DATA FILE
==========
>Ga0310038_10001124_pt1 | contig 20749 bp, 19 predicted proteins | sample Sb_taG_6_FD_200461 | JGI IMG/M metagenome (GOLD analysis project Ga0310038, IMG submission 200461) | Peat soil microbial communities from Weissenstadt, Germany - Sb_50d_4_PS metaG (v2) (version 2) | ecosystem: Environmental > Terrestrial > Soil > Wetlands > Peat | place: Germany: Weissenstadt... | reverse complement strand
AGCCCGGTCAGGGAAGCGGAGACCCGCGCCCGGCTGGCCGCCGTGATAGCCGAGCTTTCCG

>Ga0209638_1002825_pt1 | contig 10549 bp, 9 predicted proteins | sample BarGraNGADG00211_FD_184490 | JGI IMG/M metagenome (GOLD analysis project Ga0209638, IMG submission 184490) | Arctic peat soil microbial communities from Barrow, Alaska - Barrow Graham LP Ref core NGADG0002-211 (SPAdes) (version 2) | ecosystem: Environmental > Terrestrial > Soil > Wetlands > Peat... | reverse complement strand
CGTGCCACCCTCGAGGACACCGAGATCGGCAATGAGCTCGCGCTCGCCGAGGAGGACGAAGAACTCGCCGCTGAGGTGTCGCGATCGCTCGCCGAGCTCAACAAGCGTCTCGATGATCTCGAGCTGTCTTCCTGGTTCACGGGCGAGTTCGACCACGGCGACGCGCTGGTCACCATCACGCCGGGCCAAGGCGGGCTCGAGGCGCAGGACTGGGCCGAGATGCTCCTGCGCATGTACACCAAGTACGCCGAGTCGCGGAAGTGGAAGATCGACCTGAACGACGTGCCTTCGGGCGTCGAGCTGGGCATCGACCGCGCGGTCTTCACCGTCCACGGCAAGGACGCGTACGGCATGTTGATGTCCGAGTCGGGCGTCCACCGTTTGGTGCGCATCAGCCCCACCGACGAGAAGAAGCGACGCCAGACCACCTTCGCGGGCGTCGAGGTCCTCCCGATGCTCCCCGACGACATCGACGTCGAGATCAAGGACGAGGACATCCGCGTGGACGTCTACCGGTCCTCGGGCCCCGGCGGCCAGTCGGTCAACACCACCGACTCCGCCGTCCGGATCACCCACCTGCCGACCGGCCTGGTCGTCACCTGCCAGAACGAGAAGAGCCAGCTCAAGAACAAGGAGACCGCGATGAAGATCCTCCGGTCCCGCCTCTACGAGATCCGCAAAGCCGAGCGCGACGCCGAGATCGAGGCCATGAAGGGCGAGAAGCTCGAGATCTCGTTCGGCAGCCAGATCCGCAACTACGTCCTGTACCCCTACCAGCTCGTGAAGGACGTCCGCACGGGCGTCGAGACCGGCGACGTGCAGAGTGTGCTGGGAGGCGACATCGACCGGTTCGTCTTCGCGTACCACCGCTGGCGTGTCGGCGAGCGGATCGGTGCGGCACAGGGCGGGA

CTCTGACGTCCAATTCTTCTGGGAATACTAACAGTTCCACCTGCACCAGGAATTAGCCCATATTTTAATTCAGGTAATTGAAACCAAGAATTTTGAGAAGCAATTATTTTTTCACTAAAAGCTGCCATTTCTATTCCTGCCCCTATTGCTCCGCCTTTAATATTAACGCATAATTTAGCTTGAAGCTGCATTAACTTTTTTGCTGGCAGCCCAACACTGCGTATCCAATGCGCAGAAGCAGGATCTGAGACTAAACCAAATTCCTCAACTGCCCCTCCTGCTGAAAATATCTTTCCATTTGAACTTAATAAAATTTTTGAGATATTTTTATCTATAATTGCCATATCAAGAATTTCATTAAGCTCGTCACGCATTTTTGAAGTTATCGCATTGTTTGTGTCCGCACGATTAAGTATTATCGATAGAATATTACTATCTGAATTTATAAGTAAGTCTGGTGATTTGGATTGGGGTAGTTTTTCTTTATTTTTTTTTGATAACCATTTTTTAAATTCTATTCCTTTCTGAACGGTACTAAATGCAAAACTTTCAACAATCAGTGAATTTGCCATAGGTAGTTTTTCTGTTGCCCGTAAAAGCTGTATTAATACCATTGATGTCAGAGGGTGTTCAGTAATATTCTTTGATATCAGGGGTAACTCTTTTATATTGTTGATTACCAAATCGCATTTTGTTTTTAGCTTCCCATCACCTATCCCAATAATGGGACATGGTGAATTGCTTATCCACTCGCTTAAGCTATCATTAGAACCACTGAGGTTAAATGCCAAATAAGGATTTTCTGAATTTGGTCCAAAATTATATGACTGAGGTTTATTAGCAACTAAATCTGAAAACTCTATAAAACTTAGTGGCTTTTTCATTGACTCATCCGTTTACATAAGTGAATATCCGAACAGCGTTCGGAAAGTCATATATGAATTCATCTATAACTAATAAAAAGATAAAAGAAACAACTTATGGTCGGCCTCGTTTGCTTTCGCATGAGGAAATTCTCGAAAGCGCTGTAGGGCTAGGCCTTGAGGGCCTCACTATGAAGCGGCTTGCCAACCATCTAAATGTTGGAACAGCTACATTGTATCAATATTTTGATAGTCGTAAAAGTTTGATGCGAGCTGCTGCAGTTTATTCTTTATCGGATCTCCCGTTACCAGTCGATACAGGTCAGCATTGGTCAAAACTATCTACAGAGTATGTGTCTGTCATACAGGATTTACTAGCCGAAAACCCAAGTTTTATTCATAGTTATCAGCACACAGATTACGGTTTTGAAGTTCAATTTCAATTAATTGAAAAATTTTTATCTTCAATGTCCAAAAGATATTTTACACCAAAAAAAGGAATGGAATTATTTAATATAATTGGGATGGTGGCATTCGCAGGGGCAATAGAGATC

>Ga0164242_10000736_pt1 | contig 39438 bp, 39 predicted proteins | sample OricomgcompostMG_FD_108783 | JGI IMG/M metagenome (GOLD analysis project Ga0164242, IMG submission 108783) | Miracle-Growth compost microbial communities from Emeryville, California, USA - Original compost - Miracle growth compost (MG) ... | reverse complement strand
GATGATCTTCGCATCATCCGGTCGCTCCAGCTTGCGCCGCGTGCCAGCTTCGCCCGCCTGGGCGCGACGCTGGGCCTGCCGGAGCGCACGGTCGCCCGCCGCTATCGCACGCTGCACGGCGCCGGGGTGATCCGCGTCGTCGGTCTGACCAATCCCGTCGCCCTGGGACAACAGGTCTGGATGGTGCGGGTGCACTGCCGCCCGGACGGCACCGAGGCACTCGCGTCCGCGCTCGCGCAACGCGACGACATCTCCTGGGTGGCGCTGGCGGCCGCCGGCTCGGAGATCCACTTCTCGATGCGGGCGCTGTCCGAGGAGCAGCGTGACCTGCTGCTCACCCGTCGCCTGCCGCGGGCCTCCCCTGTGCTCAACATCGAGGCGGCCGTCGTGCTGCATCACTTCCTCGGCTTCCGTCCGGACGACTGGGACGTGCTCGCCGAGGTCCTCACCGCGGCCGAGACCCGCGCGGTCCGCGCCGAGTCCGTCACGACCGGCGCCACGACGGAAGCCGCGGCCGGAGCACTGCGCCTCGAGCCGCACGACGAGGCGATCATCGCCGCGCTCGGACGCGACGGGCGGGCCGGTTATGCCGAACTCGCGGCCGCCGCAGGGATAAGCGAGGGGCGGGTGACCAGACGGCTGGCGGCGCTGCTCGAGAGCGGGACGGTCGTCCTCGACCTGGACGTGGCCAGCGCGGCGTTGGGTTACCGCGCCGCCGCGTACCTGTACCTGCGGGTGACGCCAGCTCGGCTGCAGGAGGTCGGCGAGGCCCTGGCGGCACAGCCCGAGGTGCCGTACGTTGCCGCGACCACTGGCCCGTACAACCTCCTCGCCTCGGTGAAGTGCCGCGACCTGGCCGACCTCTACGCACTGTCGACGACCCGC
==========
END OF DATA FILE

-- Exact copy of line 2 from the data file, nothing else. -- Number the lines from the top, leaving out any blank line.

AGCCCGGTCAGGGAAGCGGAGACCCGCGCCCGGCTGGCCGCCGTGATAGCCGAGCTTTCCG